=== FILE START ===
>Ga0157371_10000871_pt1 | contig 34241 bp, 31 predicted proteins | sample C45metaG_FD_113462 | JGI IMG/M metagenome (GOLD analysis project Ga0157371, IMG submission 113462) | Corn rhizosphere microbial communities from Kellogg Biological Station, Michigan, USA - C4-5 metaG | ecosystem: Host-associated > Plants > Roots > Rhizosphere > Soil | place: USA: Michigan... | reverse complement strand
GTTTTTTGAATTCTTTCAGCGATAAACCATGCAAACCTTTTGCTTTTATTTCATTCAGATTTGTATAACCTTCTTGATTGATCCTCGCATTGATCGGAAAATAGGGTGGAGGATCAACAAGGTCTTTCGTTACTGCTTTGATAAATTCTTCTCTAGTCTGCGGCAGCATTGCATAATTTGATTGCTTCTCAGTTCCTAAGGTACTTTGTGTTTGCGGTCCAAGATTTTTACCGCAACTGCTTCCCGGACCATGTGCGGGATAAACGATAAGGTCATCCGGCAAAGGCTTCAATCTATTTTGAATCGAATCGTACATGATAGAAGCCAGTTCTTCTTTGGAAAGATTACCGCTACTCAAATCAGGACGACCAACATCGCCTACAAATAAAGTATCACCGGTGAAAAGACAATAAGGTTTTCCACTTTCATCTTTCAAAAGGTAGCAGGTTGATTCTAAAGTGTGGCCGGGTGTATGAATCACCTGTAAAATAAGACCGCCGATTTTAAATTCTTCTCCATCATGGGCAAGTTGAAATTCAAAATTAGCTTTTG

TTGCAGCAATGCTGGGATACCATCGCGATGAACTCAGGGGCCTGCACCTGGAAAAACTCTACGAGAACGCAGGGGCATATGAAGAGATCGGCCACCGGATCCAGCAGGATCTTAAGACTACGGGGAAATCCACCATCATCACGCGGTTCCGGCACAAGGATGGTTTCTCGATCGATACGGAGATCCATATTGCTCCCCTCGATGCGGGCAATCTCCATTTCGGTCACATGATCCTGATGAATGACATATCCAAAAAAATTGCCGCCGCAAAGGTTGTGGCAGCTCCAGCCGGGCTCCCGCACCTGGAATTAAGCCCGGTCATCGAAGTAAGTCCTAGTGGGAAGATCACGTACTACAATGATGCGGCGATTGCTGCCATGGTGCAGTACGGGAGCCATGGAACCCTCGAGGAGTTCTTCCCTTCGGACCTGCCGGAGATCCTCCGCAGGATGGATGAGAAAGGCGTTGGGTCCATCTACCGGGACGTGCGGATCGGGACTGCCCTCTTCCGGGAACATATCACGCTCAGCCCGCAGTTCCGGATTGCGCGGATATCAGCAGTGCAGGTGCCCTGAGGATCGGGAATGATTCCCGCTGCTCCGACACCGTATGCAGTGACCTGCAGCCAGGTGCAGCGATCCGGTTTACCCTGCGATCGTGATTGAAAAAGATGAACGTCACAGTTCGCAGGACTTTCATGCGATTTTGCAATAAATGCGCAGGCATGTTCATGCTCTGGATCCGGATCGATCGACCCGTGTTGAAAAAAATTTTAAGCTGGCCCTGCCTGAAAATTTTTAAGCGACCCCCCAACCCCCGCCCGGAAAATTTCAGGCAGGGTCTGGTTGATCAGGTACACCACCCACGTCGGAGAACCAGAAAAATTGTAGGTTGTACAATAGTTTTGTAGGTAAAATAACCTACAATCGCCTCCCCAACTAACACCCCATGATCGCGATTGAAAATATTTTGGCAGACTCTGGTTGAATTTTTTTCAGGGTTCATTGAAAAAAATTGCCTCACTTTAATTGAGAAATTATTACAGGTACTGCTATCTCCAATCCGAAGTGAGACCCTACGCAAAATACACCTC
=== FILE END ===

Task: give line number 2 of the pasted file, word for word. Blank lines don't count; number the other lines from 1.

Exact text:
GTTTTTTGAATTCTTTCAGCGATAAACCATGCAAACCTTTTGCTTTTATTTCATTCAGATTTGTATAACCTTCTTGATTGATCCTCGCATTGATCGGAAAATAGGGTGGAGGATCAACAAGGTCTTTCGTTACTGCTTTGATAAATTCTTCTCTAGTCTGCGGCAGCATTGCATAATTTGATTGCTTCTCAGTTCCTAAGGTACTTTGTGTTTGCGGTCCAAGATTTTTACCGCAACTGCTTCCCGGACCATGTGCGGGATAAACGATAAGGTCATCCGGCAAAGGCTTCAATCTATTTTGAATCGAATCGTACATGATAGAAGCCAGTTCTTCTTTGGAAAGATTACCGCTACTCAAATCAGGACGACCAACATCGCCTACAAATAAAGTATCACCGGTGAAAAGACAATAAGGTTTTCCACTTTCATCTTTCAAAAGGTAGCAGGTTGATTCTAAAGTGTGGCCGGGTGTATGAATCACCTGTAAAATAAGACCGCCGATTTTAAATTCTTCTCCATCATGGGCAAGTTGAAATTCAAAATTAGCTTTTG